Small, rural farms given boost as EU cuts subsidies for large landowners
Brussels took steps yesterday to adjust its much-criticised £32bn-a-year farming policy to a threatening new world of food shortages and soaring food prices. The proposals – too radical for some European governments; too timid for others – are likely to generate heated argument in the second half of this year.
Wealthy, large landowners, including the Queen, would have part of their EU subsidies removed and invested in environmentally friendly rural developments and traditional, small farms. Compulsory "set-aside" payments to farmers to leave one-tenth of their land fallow would be scrapped, boosting the European harvest of cereals, whose world price has almost trebled in the past year. Limits on milk production (quotas) which have been in place for 25 years would be relaxed and then abolished, reducing – eventually – the upward pressure on dairy prices.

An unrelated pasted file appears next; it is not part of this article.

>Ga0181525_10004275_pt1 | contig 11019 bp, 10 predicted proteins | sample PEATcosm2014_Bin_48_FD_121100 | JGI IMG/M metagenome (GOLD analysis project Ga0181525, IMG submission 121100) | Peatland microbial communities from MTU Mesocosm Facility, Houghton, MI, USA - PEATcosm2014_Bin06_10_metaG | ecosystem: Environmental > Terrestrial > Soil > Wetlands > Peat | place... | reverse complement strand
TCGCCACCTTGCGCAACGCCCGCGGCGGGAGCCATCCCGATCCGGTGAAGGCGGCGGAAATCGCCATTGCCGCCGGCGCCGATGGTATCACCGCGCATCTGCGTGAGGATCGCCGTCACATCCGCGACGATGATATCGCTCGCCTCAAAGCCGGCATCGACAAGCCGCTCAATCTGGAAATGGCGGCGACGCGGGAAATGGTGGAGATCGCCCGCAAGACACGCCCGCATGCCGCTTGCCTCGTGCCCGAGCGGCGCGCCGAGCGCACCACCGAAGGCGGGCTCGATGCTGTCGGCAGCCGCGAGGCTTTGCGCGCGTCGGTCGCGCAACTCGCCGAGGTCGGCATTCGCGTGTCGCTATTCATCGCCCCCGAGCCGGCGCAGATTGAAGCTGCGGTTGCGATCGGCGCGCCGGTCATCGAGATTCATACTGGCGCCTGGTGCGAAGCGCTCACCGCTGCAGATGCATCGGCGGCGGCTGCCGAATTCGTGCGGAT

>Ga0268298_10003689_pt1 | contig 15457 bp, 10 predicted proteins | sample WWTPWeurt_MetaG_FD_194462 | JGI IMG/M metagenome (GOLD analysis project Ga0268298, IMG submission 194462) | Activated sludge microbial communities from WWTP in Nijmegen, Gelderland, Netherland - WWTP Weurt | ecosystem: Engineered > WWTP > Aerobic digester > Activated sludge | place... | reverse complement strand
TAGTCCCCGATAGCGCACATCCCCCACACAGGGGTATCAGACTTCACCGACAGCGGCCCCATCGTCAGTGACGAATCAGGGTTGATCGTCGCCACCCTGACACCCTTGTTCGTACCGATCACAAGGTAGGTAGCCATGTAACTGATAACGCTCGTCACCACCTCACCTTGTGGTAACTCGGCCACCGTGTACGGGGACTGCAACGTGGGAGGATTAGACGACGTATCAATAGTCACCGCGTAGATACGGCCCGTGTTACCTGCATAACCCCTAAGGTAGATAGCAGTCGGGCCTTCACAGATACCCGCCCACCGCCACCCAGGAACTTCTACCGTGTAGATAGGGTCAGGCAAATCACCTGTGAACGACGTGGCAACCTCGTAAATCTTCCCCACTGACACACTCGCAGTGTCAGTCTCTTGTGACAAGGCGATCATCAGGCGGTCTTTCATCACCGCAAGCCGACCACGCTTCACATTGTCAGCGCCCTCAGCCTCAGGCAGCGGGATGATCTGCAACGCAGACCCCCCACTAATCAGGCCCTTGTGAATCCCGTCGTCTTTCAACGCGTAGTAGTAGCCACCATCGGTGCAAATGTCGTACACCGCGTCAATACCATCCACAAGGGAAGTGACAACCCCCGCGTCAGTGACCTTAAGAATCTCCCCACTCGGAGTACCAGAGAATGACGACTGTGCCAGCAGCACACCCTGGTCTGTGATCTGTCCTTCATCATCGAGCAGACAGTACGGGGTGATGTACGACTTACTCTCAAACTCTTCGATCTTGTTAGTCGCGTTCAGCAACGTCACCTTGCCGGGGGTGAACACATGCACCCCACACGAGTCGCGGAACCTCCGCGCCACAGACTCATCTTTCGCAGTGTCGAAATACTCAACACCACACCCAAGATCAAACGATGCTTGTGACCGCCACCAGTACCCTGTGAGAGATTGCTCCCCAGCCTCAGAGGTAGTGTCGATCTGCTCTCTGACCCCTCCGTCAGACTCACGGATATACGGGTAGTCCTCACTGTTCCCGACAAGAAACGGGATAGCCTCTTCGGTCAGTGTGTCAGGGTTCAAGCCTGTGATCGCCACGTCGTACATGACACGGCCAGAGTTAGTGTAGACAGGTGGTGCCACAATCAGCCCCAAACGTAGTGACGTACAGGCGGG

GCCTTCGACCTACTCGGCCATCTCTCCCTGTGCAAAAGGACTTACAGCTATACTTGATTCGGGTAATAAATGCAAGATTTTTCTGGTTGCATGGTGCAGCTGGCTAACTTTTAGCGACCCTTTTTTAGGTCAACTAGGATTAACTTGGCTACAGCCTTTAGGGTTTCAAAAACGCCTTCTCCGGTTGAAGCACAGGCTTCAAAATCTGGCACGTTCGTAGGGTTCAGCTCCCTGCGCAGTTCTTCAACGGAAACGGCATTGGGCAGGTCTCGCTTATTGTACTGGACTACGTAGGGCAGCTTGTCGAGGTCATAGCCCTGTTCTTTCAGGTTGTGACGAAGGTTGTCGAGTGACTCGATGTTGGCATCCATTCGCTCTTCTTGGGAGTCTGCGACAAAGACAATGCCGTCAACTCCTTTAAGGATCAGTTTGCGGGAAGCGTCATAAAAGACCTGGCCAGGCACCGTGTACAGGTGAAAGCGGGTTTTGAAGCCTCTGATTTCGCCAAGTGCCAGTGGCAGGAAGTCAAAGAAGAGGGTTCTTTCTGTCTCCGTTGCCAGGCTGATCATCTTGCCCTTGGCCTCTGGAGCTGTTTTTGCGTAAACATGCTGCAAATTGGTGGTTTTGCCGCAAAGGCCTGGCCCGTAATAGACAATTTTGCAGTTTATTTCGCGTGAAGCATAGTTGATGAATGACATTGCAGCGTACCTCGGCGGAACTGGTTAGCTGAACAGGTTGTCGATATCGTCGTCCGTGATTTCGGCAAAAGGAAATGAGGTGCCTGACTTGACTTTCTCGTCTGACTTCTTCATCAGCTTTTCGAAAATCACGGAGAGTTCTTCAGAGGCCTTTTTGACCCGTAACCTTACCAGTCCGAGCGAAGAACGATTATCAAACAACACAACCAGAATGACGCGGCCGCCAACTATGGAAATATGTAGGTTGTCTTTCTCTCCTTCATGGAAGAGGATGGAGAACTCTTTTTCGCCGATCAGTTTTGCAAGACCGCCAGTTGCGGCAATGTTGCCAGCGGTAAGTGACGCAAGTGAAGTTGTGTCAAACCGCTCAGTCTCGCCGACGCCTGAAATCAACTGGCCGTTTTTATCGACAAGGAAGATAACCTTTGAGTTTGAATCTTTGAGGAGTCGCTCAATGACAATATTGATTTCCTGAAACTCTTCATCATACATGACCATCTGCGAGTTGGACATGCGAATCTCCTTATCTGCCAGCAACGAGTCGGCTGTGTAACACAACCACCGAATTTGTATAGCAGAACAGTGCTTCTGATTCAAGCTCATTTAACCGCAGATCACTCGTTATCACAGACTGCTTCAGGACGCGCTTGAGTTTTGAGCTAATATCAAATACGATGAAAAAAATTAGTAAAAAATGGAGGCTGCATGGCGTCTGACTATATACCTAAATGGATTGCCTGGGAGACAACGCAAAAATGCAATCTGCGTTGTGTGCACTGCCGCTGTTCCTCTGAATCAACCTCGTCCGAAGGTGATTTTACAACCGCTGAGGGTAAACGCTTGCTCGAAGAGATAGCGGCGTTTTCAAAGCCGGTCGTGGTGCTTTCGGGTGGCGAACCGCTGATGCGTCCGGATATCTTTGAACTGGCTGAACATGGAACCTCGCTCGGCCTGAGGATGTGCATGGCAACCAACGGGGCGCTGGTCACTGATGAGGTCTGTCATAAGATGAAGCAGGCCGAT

The proposals are, in theory, just a "health check" on the much-contested Common Agricultural Policy (CAP), which is not scheduled for a root and branch reform until 2013. However, the European Union's cautious, initial schedule has been swamped by events. Soaring global prices for basic foodstuffs threaten widespread famine and have already caused riots in the developing world. In the EU, rising shop prices for food are putting pressure on household budgets and the popularity of governments.